Fine Art papers on the way.
Ah, we’re gonna need another plan chest.
Here’s a good overview of different methods of papermaking from Whittington Press:
Hand Made Paper
Cellulose fibres (plant fibres usually from cotton) are shredded and mixed with water. The mixture of fibres and water, which is very dilute, is called pulp. It is passed into a vat in which it is agitated mechanically to give an even concentration, The papermaker (vatman) stands by with a pair of moulds. A mould is a rigid wooden frame covered with a fine wire mesh. He produces a sheet of paper by dipping the mould into the pulp and lifting it out with a shaking action. The water drains off leaving a matt of fibres in the mould the outer edges of which is called a deckle. The edge of the sheet is at the deckle, but one gets fibre seepage under the deckle. Thus the edge of the sheet is not a sharp edge, but a rather ragged graduation down to nothing – this is called a deckled edge and is the natural edge obtained when paper is made by hand. Because of the method of manufacture, the fibre orientation is random and there are no significant differences in properties of the sheet in the long or short direction.
Mould Made Paper
Pulp is prepared in the same way as for hand-made paper and is usually of the same high quality raw materials. At the point of manufacture, the process is now automated and the pulp is passed into a vat that contains a rotating cylinder partly immersed in the pulp, again covered in a fine wire mesh. This is the cylinder mould form which the paper takes its descriptive name. As the cylinder rotates, the fibre forms into a matt on the outside of the cylinder. Just after the highest point of rotation and before re-entering the vat, this matt of fibres is couched off onto a felt and removed continuously from the point of manufacture to be further processed. Because of the nature of the machine which is usually run very slowly, although there is a difference in properties between the long and short directions of the paper but not so pronounced as for commercially manufactured machine-made paper.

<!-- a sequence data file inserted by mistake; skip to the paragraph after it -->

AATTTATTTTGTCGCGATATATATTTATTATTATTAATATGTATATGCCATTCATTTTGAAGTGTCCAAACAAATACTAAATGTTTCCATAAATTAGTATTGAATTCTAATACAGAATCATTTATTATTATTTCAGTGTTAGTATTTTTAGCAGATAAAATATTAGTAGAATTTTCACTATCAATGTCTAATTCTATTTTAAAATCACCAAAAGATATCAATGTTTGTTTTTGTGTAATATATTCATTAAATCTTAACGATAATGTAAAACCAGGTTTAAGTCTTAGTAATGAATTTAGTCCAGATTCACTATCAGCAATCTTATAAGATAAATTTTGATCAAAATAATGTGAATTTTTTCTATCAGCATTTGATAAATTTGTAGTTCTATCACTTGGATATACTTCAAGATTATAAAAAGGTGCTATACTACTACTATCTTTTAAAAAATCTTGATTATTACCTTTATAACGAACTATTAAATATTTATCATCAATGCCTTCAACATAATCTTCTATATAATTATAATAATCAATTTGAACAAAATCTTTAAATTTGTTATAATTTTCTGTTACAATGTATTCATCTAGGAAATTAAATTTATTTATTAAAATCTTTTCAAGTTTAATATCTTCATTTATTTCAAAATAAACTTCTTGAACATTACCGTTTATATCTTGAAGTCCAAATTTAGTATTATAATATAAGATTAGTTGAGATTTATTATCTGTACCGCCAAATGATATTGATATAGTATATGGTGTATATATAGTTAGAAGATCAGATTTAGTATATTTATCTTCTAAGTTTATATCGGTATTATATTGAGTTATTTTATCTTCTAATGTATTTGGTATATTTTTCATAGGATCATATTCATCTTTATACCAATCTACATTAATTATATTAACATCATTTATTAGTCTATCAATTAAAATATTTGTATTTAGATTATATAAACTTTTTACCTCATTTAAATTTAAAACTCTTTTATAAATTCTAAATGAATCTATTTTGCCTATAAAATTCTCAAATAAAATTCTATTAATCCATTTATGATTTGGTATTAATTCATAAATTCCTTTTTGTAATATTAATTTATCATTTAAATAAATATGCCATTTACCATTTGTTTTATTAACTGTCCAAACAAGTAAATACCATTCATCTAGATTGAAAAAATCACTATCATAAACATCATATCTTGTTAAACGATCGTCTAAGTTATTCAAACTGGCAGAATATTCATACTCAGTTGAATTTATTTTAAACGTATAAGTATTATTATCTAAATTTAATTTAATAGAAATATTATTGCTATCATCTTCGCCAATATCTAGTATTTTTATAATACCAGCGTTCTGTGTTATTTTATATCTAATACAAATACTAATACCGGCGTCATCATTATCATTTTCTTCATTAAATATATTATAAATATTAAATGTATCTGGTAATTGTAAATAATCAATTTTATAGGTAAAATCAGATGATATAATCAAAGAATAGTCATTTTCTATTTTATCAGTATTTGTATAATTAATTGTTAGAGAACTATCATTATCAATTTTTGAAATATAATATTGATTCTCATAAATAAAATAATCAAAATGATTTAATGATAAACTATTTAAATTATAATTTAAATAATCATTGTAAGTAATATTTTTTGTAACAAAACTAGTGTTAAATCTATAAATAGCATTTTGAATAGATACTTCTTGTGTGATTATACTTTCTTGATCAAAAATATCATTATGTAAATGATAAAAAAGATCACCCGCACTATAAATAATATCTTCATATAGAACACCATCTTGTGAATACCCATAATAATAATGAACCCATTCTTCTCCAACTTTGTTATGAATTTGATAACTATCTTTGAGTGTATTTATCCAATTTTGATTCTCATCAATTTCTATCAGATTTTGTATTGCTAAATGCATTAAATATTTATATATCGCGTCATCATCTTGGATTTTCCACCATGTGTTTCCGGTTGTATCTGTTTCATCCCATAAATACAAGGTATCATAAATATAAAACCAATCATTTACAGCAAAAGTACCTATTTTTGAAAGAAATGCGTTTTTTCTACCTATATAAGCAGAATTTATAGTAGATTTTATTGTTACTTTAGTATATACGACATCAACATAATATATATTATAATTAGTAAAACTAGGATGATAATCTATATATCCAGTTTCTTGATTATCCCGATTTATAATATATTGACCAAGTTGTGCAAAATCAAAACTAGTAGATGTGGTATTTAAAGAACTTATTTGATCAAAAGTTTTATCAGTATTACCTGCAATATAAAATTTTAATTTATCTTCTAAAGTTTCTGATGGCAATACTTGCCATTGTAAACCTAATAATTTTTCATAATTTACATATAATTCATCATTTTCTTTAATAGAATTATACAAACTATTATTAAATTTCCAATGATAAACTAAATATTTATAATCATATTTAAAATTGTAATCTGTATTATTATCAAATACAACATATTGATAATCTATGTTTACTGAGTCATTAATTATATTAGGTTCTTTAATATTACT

Machine Made Paper
Again cellulose fibre is prepared to give a pulp in low concentration in water. Commonly, but not always with machine-made paper, the pulp is of lower quality than for either of the above. This is now passed onto a horizontal fast moving wire mesh and the excess water drains through, leaving the sheet formed on the wire. This principle was developed by the Fourdrinier brothers and this type of machine is called a Fourdrinier machine. This machine is accepted today as giving the most economical production and is used to produce large quantities of cheaper paper which are produced at high speed. Because of this normally high speed production, the sheet will show very marked differences in properties between the long and short direction of the sheet.